After the Nets came crashing down against the Golden State Warriors on Saturday, Brook Lopez preached that the team had not given up hope, that they would keep fighting.
Tonight, we saw that team.
Although the game got off to an incredibly sloppy start on both sides, including an absurd 14 combined first quarter turnovers, the Nets weathered the storm in the second quarter thanks to Jarrett Jack’s three-point shooting, Joe Johnson’s facilitating, and Rondae Hollis-Jefferson’s crafty slashing. Without Jeff Teague and Kent Bazmore, the Atlanta Hawks were uncharacteristically wasteful and finished with a jaw-dropping 20 turnovers, but the Nets couldn’t take advantage in the first half.
On a night when Ian Eagle regretfully announced to viewers that Comcast would be dropping the YES Network at midnight with an empty Barclays Center backdrop behind him, it was hard not to think that the state of New York might not want the Nets either.
But there they were, hanging tight with those tough Atlanta Hawks and taking punch after punch. Joe Johnson hit some of his signature pull-up floaters in the post, Thaddeus Young was classic Thad, and the Nets pulled off some incredible magic. Following a swarming defensive stand, Dennis Schroder was forced into an off-balance shot that Young rebounded before taking off downcourt. The Hawks, perhaps surprised that Lionel Hollins did not call a timeout, struggled to get back defensively and Young went crashing to the floor with 1.4 seconds left.
Cool, calm, and collected, despite the hard fall moments before, Young stepped up to the line and nailed both free throws. After the timeout, the Hawks tossed the ball towards the post, Young poked it away, and that was that.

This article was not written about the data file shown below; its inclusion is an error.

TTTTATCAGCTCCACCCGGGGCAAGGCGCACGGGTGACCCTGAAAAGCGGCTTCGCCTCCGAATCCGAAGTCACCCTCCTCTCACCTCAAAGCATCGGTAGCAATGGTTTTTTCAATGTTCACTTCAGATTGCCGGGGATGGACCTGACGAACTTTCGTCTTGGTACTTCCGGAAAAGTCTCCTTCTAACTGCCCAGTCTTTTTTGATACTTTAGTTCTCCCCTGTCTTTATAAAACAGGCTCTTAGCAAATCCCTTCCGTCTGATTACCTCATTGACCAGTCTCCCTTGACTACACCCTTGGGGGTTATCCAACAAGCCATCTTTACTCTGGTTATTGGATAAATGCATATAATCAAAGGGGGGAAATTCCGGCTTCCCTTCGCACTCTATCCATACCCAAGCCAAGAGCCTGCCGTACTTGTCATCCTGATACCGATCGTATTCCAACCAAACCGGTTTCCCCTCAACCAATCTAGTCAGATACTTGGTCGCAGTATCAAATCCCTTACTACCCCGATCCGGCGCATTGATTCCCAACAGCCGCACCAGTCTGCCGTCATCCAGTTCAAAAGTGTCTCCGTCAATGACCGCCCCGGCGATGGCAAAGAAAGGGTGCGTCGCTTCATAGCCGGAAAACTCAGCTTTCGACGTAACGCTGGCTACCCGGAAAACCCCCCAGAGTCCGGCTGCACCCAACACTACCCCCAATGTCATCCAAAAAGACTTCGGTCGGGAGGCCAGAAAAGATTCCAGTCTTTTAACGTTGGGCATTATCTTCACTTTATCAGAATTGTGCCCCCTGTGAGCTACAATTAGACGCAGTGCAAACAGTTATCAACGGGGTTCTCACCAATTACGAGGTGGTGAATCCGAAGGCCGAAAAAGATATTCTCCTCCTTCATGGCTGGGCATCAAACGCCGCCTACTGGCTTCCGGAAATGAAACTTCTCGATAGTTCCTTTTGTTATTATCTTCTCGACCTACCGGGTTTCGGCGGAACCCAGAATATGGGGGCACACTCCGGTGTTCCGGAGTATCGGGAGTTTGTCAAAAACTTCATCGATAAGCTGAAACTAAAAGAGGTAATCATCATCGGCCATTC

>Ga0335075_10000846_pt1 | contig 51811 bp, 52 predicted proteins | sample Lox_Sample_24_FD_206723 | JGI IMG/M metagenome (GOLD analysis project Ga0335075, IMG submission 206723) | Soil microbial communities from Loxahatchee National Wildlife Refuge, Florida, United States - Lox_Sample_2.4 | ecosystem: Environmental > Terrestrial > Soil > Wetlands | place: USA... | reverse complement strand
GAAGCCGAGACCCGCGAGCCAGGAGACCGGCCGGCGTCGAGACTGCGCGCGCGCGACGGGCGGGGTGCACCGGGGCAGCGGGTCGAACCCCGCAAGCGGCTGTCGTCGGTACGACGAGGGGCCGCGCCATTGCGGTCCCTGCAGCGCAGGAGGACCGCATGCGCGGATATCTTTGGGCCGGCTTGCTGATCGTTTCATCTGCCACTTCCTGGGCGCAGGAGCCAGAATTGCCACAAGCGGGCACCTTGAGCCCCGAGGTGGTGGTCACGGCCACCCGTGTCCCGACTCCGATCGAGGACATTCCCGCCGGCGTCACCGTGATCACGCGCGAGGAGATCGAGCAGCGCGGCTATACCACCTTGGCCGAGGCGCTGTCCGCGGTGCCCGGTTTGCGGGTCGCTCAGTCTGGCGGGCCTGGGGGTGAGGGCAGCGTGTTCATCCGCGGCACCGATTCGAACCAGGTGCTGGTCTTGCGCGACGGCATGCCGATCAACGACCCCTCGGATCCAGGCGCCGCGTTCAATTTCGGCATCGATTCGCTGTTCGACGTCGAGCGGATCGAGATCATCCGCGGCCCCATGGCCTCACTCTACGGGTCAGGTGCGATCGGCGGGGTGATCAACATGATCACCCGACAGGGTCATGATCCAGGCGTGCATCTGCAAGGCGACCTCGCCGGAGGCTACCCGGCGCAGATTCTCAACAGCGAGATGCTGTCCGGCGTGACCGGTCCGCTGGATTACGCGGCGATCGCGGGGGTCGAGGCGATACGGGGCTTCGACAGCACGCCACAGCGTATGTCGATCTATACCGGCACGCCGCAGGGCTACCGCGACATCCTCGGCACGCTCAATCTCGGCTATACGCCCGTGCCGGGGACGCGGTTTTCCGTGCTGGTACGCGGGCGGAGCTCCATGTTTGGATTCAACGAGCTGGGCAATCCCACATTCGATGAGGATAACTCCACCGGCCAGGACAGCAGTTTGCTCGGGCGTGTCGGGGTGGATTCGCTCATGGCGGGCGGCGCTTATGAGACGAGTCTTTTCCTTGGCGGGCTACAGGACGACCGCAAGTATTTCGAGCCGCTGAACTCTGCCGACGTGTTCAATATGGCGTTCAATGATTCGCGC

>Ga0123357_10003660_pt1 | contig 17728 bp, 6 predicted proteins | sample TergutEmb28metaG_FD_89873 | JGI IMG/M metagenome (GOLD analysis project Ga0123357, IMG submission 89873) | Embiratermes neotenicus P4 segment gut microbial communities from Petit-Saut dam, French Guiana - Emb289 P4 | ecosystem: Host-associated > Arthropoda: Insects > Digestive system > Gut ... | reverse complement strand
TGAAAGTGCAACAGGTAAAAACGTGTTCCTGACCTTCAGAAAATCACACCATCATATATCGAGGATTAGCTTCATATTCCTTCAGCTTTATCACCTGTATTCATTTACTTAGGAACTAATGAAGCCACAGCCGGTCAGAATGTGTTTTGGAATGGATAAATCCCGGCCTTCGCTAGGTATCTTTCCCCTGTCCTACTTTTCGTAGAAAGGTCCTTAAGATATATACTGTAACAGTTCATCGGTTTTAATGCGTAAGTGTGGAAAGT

The Nets won.
At the end of the day, the Nets were not supposed to beat the Golden State Warriors on Saturday and they certainly aren’t supposed to compete at the level of this Hawks team that thrashed them in Game 6 last April. But after Lopez so confidently proclaimed that this was a team of fighters and believers, the Nets proved tonight that such an effort is not only contagious, but can keep overmatched teams battling through the entire forty-eight minute frame.
0-4 FG%,, 4 REB, 1 STL, 1 TO
It’s come to the point where I don’t really understand Bojan Bogdanovic’s game. When he’s aggressive and hitting his shots, Bogdanovic is a really tough man to defend — as evidenced by the Nets’ only other win of the season in Houston.
But when his first couple shots don’t fall, there’s an entirely different Bogdanovic; one that sinks out of the offense and is willing to pass up every opportunity. And, for a team like Brooklyn this year, they need Bogdanovic to slash and keep trying, even if he starts off a little cold. Particularly on a night where Kent Bazemore, Atlanta’s best defender, was missing, this will have to go down as a missed opportunity.
13 PTS, 5-14 FG%, 7 REB, 9 AST, 1 STL, 0 TO
Although Joe Johnson is getting older each day, and perhaps becoming a little less dependable as scorer in the process, the always resourceful guard is doing his best to replace Deron Williams as the offense’s facilitator. Jarrett Jack may be the point guard, but it’s Johnson that dropped six (!!!) first half assists. It’s Johnson that drags the most attention out towards him and the three-point line and, yup, you guessed it, it’s Johnson that cooly pings the ball wherever it needs to be next.